The U.S. embargo on Cuba went into full lockdown by order of Kennedy in February 1962. But the doors began to close already in September 1960 when Eisenhower banned all exports to Cuba except food and medicine. So, the embargo, the lingering heart of the bad relationship, traces back to Eisenhower.

So does the Bay of Pigs. Though, again, usually attributed to Kennedy, it was in May 1960 that Eisenhower approved a covert action on Castro. By October 1959, Eisenhower had “approved measures,” according to CIA expert John Prados, that led to “a secret war.” It was Eisenhower, and not Kennedy, who authorized the plan for the invasion of Cuba that would mature into The Bay of Pigs. “There can be no doubt the revised CIA plan amounted to an invasion,” according to Prados. “Dwight D. Eisenhower, not John F. Kennedy, holds the responsibility there.” The CIA plan to invade Cuba is dated December 6, 1960. Kennedy would be inaugurated forty-five days later. 

Like the embargo and the Bay of Pigs, the original signature on the plan to assassinate Castro is, not Kennedy’s, but Eisenhower’s. In the summer of 1959, William LeoGrande and Peter Kornblum explain in their book, Back Channel to Cuba, “key officials in the Eisenhower administration reached….a clear determination to bring about Castro’s demise.” The decision was cast for regime change in Cuba before Eisenhower left office. By October, secret, but official, U.S. policy was to overthrow Castro by the end of 1960. On November 5, according to LeoGrande and Kornblum, that plan was approved by Eisenhower. On December 11, 1959, according to CIA expert Tim Weiner, Allen Dulles, Eisenhower’s CIA director, gave the go-ahead for Castro’s “elimination.” Dulles changed “elimination” to “removal from Cuba.” Stephen Kinzer reports that on May 13, 1960, after being briefed by Dulles, Eisenhower ordered Castro “sawed off.”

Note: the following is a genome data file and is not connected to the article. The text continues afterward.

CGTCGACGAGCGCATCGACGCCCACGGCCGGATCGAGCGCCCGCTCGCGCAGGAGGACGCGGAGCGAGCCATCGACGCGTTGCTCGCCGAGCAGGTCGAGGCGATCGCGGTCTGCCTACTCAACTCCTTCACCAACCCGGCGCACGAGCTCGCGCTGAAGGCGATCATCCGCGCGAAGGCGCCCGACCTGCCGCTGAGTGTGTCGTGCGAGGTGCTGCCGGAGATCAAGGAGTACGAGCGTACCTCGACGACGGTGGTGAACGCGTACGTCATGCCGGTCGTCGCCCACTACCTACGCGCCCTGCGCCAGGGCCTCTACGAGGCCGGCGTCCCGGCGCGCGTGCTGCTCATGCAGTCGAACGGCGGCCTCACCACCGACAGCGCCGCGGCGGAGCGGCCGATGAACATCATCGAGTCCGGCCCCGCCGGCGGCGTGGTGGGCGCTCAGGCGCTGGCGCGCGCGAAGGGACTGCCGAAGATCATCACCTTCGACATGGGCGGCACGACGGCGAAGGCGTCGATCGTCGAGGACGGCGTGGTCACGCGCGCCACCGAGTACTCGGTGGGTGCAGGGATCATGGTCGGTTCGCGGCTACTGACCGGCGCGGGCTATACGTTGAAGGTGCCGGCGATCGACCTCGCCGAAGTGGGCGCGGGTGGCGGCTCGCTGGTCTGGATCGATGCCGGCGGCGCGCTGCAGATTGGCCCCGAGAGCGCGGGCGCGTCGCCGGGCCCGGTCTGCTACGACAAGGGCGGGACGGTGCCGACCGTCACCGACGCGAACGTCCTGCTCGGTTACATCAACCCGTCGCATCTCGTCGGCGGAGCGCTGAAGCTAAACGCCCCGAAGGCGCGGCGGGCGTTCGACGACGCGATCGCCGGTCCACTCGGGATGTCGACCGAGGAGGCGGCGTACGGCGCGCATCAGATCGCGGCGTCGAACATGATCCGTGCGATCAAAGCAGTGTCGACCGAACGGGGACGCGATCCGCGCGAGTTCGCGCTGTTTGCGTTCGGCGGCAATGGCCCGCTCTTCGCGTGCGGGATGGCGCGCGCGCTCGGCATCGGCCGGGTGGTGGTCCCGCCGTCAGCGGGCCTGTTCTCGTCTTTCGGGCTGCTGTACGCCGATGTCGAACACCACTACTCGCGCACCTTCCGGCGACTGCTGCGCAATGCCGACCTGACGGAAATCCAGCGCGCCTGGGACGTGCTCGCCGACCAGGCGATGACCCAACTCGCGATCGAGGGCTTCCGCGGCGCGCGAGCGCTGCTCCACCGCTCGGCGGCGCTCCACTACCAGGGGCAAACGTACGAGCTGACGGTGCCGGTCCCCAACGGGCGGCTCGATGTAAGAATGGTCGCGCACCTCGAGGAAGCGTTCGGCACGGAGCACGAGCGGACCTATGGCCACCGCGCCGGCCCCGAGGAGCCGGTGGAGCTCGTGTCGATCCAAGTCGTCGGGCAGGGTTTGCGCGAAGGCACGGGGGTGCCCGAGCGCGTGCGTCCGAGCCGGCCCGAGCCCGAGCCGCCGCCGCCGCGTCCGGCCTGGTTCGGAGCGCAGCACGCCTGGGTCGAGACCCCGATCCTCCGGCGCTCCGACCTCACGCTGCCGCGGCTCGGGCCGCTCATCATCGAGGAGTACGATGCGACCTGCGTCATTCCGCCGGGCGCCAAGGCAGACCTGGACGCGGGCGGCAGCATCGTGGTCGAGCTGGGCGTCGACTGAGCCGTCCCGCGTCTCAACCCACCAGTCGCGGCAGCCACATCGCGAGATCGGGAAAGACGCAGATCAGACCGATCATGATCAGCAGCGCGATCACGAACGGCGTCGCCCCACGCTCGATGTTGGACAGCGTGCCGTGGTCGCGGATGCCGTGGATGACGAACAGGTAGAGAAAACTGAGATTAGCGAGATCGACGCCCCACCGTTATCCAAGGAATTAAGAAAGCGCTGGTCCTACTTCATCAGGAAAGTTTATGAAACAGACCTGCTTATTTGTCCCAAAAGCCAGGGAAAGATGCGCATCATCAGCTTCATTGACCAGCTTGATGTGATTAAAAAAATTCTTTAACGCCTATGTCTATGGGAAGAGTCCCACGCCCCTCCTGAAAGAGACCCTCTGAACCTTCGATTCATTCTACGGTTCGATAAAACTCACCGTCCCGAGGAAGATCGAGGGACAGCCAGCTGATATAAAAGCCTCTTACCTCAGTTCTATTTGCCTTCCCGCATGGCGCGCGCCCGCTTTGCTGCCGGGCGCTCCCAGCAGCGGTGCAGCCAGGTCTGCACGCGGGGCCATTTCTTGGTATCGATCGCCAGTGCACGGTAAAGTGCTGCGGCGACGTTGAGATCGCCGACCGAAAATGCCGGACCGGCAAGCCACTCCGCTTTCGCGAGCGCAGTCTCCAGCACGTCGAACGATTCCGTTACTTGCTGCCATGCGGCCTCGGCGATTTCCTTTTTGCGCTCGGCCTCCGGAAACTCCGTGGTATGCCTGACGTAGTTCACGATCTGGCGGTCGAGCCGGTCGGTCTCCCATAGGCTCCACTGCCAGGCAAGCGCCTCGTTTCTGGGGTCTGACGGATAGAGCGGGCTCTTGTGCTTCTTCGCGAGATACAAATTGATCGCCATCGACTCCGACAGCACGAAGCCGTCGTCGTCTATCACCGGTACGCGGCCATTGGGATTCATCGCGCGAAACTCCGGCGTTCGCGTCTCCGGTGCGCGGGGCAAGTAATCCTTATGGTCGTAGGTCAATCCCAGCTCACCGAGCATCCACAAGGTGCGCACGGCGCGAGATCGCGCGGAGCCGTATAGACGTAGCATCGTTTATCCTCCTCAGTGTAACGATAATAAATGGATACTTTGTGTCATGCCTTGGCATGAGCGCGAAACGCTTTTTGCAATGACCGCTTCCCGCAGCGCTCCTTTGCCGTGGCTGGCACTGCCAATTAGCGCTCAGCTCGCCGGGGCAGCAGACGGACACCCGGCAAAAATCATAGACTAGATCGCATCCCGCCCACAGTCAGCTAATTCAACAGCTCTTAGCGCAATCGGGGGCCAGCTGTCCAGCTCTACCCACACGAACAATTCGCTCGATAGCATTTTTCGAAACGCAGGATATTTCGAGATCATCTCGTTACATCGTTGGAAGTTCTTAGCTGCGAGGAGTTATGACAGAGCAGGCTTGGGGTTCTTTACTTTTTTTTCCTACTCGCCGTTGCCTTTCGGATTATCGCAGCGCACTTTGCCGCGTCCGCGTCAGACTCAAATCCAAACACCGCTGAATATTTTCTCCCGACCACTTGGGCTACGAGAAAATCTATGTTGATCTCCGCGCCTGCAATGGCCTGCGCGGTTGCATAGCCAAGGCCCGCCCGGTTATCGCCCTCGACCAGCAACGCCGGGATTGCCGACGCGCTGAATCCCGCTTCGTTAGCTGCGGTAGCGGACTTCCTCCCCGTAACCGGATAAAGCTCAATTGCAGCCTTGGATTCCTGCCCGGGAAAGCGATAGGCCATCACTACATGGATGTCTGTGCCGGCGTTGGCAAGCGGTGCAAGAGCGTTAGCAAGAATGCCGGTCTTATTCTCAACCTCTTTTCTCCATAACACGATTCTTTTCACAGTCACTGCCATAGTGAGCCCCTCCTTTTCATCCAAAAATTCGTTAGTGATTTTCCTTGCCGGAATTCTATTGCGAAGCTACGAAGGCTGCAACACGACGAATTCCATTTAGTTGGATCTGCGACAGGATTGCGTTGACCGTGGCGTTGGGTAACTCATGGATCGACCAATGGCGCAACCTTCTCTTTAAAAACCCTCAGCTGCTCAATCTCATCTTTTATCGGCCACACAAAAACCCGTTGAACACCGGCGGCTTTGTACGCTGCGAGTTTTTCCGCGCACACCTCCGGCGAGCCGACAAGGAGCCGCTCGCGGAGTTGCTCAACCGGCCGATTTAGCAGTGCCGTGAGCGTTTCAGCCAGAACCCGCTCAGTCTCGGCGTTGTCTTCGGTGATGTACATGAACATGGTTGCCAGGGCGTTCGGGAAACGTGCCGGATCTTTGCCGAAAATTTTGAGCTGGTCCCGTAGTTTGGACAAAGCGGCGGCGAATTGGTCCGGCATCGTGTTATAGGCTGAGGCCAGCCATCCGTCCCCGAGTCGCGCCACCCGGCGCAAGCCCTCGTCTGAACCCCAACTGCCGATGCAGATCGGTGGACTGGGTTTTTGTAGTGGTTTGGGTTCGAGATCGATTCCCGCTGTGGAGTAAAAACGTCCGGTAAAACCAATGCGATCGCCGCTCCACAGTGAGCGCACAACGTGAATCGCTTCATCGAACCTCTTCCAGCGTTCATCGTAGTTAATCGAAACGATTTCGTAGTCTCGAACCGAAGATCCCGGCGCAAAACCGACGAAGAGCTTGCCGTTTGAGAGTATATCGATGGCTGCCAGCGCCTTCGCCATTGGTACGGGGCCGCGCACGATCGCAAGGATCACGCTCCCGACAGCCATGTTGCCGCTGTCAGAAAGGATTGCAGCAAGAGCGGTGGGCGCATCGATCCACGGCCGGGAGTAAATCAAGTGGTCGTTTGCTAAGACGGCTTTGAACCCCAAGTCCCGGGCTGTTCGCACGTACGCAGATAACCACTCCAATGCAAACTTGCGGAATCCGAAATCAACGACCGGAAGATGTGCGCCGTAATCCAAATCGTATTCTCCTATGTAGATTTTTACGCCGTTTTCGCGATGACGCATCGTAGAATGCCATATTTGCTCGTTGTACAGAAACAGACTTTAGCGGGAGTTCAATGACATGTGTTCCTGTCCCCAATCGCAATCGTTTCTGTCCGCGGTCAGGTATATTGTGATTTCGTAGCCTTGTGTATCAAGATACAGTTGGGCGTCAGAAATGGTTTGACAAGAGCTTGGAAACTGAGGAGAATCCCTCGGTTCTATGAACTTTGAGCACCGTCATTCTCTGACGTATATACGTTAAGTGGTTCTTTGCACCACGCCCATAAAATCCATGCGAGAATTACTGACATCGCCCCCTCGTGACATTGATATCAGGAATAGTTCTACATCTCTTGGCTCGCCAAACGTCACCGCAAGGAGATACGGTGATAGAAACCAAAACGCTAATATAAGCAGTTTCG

These actions of Eisenhower sowed the seeds for the embargo and regime change policies that still bedevil U.S. relations with Cuba today.

While Eisenhower did pull in the reins on American military intervention in other countries, he also built up and gave free rein to covert CIA operations — there would be 170 of them during his two terms — that intervened in other countries and that resonate 61 years after he delivered his famous farewell address and his warning about the potential excesses of the military industrial complex.

President Dwight D. Eisenhower (National Archives)